Larro continues to excel as a matriarch. Her Nursery herd is growing, but she takes on each new responsibility in stride. One morning, as the Keepers were letting the orphans out of their bedrooms, Larro was busy going up to each and every one, greeting them with either a warm trunk hug or a deep rumble. She started with Kerrio, Taabu, Suguroi, and the other new rescues, and then continued to Esoit, Bondeni, Kindani, Kinyei, Ziwadi, Naleku, Olorien, and Roho. Once she was finished greeting the younger groups, she went over to say hello to Rama, Shukuru, Mukkoka, and Naboishu.

Mukkoka, like Larro, is a natural nurturer. Rama, who has become so much more confident and outgoing, always seeks him out for wrestling matches. Rama appreciates that Mukkoka is a gentle friend who doesn’t try to immediately win the game. Roho also loves to play with Mukkoka. He has never shied away from challenging older bulls, but he also enjoys wrestling with Esoit and Kinyei.

Naboishu and Bondeni have been a bit less mischievous recently. This has given the Keepers a welcome break, and even Mukkoka hasn’t had to intervene as often. Still, rarely a day goes by that they don’t commit some minor misdeed. Naboishu is so used to being sent to the naughty corner that whenever the Keepers discipline him, they don’t even have to send him to timeout, as he is already preemptively making his way over!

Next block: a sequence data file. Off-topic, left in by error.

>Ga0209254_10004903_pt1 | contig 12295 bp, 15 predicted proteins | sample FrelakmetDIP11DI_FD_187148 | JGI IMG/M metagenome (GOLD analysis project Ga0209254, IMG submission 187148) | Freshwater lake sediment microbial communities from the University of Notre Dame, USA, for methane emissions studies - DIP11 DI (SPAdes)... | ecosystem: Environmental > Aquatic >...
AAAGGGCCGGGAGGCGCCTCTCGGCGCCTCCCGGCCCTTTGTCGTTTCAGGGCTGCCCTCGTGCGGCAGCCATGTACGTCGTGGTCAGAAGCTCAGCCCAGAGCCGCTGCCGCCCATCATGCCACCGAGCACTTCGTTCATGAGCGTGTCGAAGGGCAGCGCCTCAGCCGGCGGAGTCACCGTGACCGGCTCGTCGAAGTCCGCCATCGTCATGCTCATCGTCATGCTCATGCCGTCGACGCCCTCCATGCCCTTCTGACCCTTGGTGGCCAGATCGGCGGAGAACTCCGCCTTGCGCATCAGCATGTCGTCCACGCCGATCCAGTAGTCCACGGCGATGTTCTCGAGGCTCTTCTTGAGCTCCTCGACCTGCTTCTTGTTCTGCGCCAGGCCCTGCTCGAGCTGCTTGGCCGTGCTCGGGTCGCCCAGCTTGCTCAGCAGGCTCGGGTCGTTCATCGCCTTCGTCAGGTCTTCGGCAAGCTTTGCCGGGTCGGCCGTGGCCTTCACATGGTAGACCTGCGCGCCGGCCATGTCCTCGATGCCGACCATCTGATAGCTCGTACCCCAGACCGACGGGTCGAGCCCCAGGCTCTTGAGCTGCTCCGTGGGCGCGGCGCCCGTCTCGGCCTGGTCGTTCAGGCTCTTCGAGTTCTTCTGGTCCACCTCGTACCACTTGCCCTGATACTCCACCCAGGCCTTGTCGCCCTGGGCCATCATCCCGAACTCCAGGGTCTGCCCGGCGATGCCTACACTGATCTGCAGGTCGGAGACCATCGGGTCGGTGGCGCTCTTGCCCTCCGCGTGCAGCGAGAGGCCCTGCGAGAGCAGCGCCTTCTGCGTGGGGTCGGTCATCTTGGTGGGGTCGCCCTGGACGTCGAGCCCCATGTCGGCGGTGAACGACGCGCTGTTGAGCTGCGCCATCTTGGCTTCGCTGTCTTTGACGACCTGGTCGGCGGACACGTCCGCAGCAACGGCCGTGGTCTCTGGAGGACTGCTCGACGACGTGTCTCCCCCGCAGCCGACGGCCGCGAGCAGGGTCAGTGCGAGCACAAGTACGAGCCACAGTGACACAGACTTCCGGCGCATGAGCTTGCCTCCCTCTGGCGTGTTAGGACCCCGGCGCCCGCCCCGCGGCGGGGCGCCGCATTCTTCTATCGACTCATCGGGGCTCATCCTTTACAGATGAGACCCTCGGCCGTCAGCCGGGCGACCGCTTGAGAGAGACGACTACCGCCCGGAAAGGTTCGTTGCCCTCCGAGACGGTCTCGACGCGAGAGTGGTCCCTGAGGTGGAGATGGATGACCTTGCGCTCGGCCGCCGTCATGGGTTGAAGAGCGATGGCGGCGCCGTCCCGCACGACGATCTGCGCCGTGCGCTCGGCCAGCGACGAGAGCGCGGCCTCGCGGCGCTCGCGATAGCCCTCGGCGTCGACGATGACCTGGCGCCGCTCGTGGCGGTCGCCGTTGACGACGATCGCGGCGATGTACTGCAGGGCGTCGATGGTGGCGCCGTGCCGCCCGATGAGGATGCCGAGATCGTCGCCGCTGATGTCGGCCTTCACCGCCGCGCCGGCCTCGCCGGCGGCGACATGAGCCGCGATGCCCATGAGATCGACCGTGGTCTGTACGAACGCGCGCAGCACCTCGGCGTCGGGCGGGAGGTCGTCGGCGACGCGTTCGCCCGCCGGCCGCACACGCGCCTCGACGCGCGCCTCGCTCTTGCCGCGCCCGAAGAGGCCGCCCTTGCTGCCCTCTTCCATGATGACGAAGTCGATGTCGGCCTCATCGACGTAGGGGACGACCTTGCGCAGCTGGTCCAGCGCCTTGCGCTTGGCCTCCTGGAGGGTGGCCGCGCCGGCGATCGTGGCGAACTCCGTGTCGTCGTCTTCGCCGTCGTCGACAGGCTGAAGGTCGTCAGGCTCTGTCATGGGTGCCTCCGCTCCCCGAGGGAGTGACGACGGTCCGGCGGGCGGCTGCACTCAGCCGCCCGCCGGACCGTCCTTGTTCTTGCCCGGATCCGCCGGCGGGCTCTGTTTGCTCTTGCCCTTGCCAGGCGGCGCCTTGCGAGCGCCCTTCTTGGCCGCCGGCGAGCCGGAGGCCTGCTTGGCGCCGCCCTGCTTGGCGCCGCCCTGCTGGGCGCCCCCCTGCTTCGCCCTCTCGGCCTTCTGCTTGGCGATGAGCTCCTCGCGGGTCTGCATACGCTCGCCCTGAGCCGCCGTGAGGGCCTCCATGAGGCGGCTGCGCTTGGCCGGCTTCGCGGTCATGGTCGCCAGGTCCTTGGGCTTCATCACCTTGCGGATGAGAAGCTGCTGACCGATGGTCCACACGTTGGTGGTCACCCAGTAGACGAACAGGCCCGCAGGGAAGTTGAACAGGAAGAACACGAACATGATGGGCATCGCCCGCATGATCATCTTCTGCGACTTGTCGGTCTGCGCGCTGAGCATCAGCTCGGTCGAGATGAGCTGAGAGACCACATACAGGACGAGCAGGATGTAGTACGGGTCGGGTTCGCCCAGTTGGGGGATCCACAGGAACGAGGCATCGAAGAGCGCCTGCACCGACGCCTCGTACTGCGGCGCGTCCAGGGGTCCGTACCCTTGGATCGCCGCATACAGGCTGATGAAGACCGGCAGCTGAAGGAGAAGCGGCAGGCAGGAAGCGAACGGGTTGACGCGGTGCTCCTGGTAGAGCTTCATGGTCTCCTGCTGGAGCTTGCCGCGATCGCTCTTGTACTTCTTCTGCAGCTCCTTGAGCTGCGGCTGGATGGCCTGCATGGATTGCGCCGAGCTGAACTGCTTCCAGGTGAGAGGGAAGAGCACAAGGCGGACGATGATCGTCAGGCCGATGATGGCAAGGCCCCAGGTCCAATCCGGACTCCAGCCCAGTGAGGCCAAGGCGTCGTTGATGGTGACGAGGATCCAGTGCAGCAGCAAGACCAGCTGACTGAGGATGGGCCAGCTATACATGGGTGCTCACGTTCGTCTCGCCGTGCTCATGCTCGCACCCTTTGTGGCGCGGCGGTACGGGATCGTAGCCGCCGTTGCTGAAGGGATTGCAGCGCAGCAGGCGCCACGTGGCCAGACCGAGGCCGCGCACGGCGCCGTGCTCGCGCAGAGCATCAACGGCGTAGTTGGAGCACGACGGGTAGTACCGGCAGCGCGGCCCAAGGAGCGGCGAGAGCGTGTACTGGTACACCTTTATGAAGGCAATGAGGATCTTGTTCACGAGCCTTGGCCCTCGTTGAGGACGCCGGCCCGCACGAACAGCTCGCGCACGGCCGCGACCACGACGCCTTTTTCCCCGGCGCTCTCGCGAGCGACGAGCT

Despite Shukuru’s struggles with her health, she continues to be in good spirits. Since her return to Nairobi, she has really settled back into life at the Nursery and enjoys spending time with all the orphans. No matter who is keeping her company, she is always so respectful and calm. It’s easy to see why the younger orphans adore her.

Ziwadi has always liked to forge her own path. The Keepers used to let her wander away from the Nursery herd, under supervision, but things changed towards the end of the month. Newcomers Kamili, Taabu, Latika, and Suguroi realised that she has a knack for finding the tastiest greens, so they started following her around the forest. Now that she has her little entourage, Ziwadi doesn’t have such flexibility to wander and must remain with the herd. Luckily, this doesn’t seem to bother our independent girl too much.